Fascinated by Feet

Friday, October 20, 2006


I love women's feet. I masturbate to the fantasy of having a woman gently compress my cock and balls with her bare feet. Or I jerk off thinking about being on my knees licking her feet while she talks about all the ways she wants me to serve her. My ideal job would be to work in a shoe store so I could handle women's feet all day and see them try on lots of beautiful, sexy shoes. When I go out on a date I always wonder if she has nice feet. I have tried offering to give my girlfriend pedicures, foot massages, or tongue baths, but I get very few positive responses. After a while, regular sex gets boring for me and I have trouble functioning. This causes trouble in my relationship. Why don't women enjoy having their feet pampered? How can I find a woman who wants to receive daily foot service?


Victorian sexologists (and some modern psychiatrists, psychiatrists, and sexologists) would say that you've got a fetish—an erotic obsession with a part of the human body (or, to make the definition complete, an object or substance). This is to contrast a "sexual disorder" with "normal" male obsessions with big boobs and pussy. That's not a fetish! Fetishism, according to this paradigm, is only a male deviation. Women don't have them. And people with fetishes are unable to enjoy sex unless they can focus on the fetishized item.

There are several things wrong with this way of looking at human sexuality. We all have strong, probably unchangeable, cues that lead us to experience sexual attraction, get turned on, make love, and experience orgasm—perhaps form an ongoing relationship. We can talk about which behaviors seem more common than others, but classifying minority desires as "perversions" or "paraphilias," to borrow John Money's term, is not based on any sort of science. It's a recapitulation of fundamentalist Christian morality (which isn't very different from conservative Jewish or Islamic morality).

In my opinion, in order for a human behavior to be thought of as a disorder, it has to include dysfunction in some area of life. So instead of asking, "Do most people get turned on by this?" we might (more reasonably and objectively ask), "Are people who get turned on by _____ able to form close and mutually rewarding, consenting relationships with other adults; find a profession that fulfills them; contribute to society; and find a purpose for living beyond meeting their basic survival needs?" Of course, that question is based on my assumptions about what constitutes a healthy life, just as traditional sexology is based on the assumption that there is something fundamentally wrong with people who don't confine their sexual behavior to vanilla heterosexual relations. But it has the advantage of demanding that we tie labels like "disordered" and "perverted" to some concrete form of dysfunction, rather than mere difference.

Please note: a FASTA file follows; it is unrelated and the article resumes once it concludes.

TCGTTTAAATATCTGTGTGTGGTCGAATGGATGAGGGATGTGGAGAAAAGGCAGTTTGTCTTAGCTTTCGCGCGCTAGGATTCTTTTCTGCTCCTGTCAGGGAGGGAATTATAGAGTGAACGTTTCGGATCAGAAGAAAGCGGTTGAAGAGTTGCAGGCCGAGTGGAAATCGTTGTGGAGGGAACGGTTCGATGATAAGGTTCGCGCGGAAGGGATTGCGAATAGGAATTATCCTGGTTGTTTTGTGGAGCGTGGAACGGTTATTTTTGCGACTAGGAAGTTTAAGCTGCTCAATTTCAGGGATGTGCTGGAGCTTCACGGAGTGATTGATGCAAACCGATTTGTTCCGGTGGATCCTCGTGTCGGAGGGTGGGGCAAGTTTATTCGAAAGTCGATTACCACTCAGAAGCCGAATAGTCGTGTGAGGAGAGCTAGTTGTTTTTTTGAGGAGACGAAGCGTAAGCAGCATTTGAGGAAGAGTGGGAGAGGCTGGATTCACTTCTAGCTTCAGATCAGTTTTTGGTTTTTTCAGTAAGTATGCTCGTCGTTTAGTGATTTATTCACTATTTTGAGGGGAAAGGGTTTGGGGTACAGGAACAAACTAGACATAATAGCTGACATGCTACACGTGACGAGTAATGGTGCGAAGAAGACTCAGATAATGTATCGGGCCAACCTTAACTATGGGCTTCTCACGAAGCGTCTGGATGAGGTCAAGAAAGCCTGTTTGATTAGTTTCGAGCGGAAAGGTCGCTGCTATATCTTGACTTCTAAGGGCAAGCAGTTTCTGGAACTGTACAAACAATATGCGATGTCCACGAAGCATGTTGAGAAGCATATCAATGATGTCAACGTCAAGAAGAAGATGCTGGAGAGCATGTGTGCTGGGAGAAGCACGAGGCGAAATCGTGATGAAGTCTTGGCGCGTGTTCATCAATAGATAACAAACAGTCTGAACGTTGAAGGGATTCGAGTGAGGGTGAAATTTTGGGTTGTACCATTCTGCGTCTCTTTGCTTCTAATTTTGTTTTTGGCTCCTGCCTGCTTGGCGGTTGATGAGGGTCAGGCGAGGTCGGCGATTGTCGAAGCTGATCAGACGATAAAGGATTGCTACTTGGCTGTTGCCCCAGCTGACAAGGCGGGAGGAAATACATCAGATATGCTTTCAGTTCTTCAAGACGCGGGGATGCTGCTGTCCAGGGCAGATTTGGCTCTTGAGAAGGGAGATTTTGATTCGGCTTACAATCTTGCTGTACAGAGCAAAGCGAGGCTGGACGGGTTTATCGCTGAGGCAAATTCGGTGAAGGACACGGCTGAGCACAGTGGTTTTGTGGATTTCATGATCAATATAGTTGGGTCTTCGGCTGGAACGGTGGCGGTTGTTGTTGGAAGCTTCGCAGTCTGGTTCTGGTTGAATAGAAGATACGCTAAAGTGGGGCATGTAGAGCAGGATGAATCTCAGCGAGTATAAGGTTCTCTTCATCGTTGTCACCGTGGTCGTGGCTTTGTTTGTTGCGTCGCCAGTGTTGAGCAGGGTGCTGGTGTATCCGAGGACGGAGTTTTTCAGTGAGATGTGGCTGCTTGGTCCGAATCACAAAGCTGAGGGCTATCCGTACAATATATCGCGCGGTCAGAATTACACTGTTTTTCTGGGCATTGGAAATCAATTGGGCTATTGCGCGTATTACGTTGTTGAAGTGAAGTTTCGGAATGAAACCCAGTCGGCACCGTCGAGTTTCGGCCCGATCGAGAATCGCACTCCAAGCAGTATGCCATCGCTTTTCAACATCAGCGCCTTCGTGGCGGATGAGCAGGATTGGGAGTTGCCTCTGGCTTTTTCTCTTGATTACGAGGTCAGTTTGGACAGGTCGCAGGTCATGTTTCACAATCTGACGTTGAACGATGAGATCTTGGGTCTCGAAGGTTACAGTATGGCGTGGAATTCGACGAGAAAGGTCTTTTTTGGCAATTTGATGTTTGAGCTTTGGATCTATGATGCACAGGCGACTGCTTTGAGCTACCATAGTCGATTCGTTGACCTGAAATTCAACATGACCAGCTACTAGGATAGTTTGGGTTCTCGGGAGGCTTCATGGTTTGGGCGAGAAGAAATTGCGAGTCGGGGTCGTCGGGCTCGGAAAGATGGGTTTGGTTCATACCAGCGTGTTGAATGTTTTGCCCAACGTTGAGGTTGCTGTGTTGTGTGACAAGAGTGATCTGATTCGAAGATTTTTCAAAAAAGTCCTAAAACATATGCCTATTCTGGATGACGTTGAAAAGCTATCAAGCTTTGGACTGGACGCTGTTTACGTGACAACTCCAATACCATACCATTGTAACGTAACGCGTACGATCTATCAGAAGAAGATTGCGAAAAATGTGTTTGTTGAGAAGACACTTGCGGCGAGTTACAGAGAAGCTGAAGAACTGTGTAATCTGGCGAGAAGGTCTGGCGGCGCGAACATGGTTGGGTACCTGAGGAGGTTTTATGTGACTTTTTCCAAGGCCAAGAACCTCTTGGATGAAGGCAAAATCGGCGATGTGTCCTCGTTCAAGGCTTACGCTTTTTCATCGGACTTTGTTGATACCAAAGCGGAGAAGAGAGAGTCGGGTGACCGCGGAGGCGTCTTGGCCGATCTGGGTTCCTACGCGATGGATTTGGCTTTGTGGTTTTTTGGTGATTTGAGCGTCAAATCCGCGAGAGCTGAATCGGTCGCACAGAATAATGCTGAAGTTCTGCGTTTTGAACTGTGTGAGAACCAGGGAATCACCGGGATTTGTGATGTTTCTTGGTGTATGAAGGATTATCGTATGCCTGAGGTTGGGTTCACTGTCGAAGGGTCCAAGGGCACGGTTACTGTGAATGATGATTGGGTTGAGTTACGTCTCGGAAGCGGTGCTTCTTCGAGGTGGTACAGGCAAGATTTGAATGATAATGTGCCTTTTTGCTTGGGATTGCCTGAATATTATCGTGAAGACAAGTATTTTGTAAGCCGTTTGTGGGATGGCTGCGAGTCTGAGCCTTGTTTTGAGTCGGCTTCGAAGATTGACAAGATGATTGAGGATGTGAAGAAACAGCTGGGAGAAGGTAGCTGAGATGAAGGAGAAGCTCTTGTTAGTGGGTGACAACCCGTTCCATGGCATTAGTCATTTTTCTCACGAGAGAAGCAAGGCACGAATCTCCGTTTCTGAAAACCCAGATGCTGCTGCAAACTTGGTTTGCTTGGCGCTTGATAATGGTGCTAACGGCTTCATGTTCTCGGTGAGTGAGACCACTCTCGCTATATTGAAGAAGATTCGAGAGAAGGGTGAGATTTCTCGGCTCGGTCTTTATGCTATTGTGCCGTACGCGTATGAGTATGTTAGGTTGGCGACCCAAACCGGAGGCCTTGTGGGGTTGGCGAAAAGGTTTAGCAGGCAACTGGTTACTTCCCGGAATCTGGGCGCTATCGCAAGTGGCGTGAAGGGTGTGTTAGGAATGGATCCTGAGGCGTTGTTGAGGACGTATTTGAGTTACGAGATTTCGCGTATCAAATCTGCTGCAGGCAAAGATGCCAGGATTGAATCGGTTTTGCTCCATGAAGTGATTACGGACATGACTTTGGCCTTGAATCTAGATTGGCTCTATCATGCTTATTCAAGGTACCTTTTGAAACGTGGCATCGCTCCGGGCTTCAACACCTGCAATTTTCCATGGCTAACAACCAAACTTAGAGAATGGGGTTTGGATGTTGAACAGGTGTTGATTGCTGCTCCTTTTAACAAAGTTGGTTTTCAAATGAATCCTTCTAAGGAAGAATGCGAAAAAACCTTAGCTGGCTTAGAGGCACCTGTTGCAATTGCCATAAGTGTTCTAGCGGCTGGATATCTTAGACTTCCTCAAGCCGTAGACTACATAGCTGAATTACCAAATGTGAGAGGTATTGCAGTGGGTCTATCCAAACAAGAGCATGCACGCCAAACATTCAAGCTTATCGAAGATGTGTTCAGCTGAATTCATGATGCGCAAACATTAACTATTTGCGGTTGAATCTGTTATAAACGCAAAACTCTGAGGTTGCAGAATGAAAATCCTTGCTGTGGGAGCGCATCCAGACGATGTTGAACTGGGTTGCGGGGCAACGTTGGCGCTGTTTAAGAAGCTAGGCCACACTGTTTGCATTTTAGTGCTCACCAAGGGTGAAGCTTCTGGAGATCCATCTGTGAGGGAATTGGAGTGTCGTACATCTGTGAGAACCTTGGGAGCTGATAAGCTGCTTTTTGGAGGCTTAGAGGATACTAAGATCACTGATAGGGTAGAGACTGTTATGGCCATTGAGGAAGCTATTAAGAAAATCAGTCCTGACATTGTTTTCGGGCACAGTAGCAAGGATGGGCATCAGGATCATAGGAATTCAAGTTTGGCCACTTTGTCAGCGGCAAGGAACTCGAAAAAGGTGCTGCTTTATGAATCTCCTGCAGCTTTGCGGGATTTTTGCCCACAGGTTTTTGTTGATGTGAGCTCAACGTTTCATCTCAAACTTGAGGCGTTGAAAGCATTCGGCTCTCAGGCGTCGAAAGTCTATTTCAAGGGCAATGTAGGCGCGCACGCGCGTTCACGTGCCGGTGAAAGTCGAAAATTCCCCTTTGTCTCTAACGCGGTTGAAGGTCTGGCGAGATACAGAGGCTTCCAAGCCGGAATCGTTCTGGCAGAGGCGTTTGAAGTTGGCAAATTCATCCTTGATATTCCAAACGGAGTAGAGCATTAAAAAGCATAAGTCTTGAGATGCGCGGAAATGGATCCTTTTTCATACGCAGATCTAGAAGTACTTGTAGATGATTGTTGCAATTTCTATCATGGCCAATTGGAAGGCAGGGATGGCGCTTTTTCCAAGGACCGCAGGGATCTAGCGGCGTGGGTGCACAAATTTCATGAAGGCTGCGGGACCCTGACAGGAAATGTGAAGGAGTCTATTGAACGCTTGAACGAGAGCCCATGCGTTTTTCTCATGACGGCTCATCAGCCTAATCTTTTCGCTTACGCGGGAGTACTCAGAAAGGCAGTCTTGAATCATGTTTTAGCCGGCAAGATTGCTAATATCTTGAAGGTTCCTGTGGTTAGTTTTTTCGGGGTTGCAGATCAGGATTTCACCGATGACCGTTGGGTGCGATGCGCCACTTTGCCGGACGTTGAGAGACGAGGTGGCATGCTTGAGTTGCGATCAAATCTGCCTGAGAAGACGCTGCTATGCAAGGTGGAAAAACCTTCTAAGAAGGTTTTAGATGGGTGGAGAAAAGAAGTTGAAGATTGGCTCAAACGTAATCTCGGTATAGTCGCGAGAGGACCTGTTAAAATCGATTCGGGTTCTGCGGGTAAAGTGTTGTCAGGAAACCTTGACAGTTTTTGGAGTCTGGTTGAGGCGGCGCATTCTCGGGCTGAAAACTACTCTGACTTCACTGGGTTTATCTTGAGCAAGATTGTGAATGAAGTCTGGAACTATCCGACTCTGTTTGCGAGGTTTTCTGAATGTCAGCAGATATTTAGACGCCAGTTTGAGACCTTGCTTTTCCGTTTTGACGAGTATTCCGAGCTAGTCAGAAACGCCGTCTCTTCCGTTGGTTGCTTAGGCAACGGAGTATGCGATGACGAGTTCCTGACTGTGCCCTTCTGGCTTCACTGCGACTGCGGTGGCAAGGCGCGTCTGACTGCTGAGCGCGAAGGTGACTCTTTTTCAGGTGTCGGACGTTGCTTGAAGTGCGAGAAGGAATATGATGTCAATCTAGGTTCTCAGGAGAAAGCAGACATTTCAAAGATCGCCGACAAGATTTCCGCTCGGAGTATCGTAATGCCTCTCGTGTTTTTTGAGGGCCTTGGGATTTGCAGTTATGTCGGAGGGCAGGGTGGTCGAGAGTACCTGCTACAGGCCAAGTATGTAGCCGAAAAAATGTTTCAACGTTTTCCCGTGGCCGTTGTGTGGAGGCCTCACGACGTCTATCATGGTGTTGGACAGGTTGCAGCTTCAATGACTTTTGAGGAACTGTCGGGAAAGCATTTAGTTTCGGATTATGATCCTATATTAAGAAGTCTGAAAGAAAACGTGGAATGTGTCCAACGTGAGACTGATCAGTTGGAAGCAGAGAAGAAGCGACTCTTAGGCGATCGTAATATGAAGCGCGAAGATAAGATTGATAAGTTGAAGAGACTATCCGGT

Besides, the old assumptions about fetishes have been disproved. There are all kinds of people who have intense sexual reactions to leather, amputees, latex, cock cages, diapers, tit clamps, being photographed, etc. who (like you, Dear Reader) are able to enjoy vanilla sex as well. And many of those people are women. Instead of dividing the world up into the normal majority versus the fetishists, I propose that we talk instead about sexual cues. This term carries no stigma, and it allows us to have a much more interesting discussion about what exactly tells us, I want that person, or I want to do this right now, or I need to do this with that if I want an intense orgasm.

The problem is that if you have one or more sexual cues that are not in the majority's repertoire, you still inherit all that Freudian bullshit and baggage. Because other people don't share or understand what turns you on, they can react negatively, and the knowledge that one is different can create self-destroying feelings of shame. Your girlfriend may be picking up on the hidden sexual agenda that you have when you offer to do something nice for her feet, and she may be refusing because she thinks there's something weird about combining arousal with feet. Or she may be refusing simply because she doesn't know how often you fantasize about massaging her feet, etc., and so she doesn't know how important this is to keep you in tiptop, horny stud shape.

Bear in mind that any turn-on is creepy if it isn't shared. There's something icky about straight men who like really big breasts, who try to hit it off with well-endowed women, and if they do manage to get a D-cup beauty in bed, treat her tits as if they were not connected to the woman who owns them. Sex is an exchange. So if your girlfriend thinks it feels disgusting to have come between her toes, you can't jack off on her feet. If she doesn't want to dominate you, she may not be able to come up with a good dialogue while you are on your knees. But if she likes wearing toenail polish or she likes massage as part of sensuous foreplay, you've got an overlap of interests that could make the sex much better for you.

I don't see any way around telling her what you like, if you want to get more of it. Present it as one of the ways that you love and admire women's bodies. Reassure her that you are turned on to her as a whole person. Then be sure you don't treat her as if she could leave her feet in the room and walk away, without you noticing that the rest of her was gone. I hope she has some little secret fantasy of her own that she can confess which you can perhaps get to come true.

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